McCall Farms has been growing and canning vegetables in South Carolina, USA, since 1954 – yet it was in an astonishingly short timeframe, and very recently, that this 70-year-old business ramped up production volumes 16-fold.
In the years up to and including 2018, McCall Farms typically produced 18 million cans of green beans per year. By 2022, however, McCall’s output had skyrocketed to 304 million cans per year. A big reason for this giant leap forward was McCall’s acquisition of a state-of-the-art TOMRA 5B optical sorting machine. Investing in the sorter has also paid back by significantly enhancing product quality and reducing problematic dependence on manual labor.
Sorting was previously slow and inconsistent
McCall Farms has come a long way since, as a family business with a 2,000-acre (809-hectare) farm, it switched from growing tobacco to canning vegetables when a new law required tobacco products to be labeled with health warnings. This move turned out to be very good for the business’ own health: today, McCall Farms is one of the USA’s leading providers of farm-fresh canned vegetables and fruit, producing 235 different products at its 93,000 square-meter facility in Effingham, South Carolina, on the northern banks of the Lynches River.
McCall Farms’ wide variety of Southern-style products – all grown in South Carolina and neighboring states – are sold under four major brand names across the USA. The business has now been family owned and run for six generations and employs more than 1,000 people.
It was difficulties such as recruiting and retaining people, however, which prompted McCall’s owners and managers to look for a new way to sort fresh vegetables, including green beans. McCall’s Maintenance Superintendent, Amanda Salisbury, explains: “It’s getting harder for businesses like ours to find and keep people for production line work, particularly for tasks such as sorting. We were having issues with keeping a large enough crew to keep the product free of defects. And even with a large crew of hand-sorters, we weren’t able to keep the product sufficiently defect-free for Grade A product. We needed to shift from manual to automated sorting.”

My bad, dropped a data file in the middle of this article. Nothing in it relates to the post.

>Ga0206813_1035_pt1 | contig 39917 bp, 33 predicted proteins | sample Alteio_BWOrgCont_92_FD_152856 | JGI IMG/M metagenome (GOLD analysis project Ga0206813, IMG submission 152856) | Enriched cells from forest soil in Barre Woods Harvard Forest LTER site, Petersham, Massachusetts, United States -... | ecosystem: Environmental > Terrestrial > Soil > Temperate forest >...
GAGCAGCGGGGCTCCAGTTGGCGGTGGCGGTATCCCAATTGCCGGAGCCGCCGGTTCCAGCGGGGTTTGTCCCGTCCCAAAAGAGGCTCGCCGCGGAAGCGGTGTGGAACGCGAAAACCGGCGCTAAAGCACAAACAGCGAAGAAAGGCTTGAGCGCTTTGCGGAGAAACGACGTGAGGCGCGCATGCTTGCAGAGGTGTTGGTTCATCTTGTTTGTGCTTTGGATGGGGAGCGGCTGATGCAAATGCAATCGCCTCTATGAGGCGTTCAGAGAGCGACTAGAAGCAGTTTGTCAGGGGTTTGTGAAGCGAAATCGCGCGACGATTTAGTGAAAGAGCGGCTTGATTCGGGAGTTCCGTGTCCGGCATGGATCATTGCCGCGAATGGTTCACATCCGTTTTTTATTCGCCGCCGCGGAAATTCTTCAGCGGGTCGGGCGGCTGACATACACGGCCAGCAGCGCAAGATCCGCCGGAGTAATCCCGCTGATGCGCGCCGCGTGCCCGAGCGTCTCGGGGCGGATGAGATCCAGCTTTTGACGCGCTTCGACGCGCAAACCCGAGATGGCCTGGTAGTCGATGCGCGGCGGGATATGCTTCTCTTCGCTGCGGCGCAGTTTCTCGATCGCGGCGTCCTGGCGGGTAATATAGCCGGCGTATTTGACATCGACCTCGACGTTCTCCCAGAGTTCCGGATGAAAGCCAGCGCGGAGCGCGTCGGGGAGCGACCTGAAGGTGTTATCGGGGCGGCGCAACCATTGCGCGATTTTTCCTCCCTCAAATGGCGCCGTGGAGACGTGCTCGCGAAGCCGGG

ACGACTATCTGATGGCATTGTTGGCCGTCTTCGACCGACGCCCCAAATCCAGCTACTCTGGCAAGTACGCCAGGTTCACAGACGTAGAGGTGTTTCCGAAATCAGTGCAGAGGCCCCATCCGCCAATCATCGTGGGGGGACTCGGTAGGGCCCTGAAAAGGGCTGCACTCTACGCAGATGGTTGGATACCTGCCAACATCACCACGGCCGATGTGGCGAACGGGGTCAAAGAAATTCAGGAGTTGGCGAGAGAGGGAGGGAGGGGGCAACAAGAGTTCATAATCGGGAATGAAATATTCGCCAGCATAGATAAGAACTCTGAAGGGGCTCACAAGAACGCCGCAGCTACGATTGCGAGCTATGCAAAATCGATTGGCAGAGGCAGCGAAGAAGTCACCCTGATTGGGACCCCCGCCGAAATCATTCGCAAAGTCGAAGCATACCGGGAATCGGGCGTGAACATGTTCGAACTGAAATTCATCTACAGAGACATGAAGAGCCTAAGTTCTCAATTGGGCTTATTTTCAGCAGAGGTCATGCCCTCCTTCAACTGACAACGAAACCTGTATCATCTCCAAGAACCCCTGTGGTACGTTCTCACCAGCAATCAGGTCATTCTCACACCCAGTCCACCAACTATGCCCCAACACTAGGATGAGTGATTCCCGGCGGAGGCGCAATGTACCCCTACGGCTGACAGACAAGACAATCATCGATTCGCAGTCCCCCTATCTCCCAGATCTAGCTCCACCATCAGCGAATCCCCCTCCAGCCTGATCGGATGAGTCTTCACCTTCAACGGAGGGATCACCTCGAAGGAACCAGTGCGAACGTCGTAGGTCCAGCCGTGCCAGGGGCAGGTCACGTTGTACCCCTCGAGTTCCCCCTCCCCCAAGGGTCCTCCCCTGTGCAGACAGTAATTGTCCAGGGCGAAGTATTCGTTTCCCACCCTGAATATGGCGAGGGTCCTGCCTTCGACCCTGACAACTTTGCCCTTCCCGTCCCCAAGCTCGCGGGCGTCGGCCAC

McCall Farms’ first move was to acquire sorting machines for its green beans, fresh cut for canning, from a manufacturer other than TOMRA. But this brought disappointment. Amanda said: “Those machines didn’t perform at the level we expected of an optical sorter. This left us vulnerable and scrambling to make up the difference with hand-sorters. Because we couldn’t always find enough hand sorters, we had mechanics and managers helping with the sorting. To facilitate optimal sorting of the product, we had to slow down production and had to reject loads that we couldn’t clean up sufficiently by hand.”
None of this was acceptable, of course. For one thing, food waste costs money. For another, McCall Farms has always set itself the goal of high product quality. “Whether it’s green beans or sweet potatoes or spinach or peanuts,” Amanda says, “our main goal is always quality. We want to offer the highest quality product on the market. This means we need consistency in our sorting. We want to eliminate critical FM [foreign material] contamination and we want the same high-quality results even when the raw product changes.”
It was clear to the Effingham plant’s managers and line operators that a more effective sorting solution was needed – and that perhaps the answer was staring them in the face, because the plant’s two TOMRA Sentinel II optical sorting machines were working well. The Sentinel II is a cost-efficient machine, simple to operate and maintain, which outperforms similarly-priced competitors in sorting ability, capacity, and durability – but now McCall Farms wanted something more, to handle greater quantities with even greater product quality. Discussions with TOMRA’s experts quickly identified that the best solution would be the TOMRA 5B.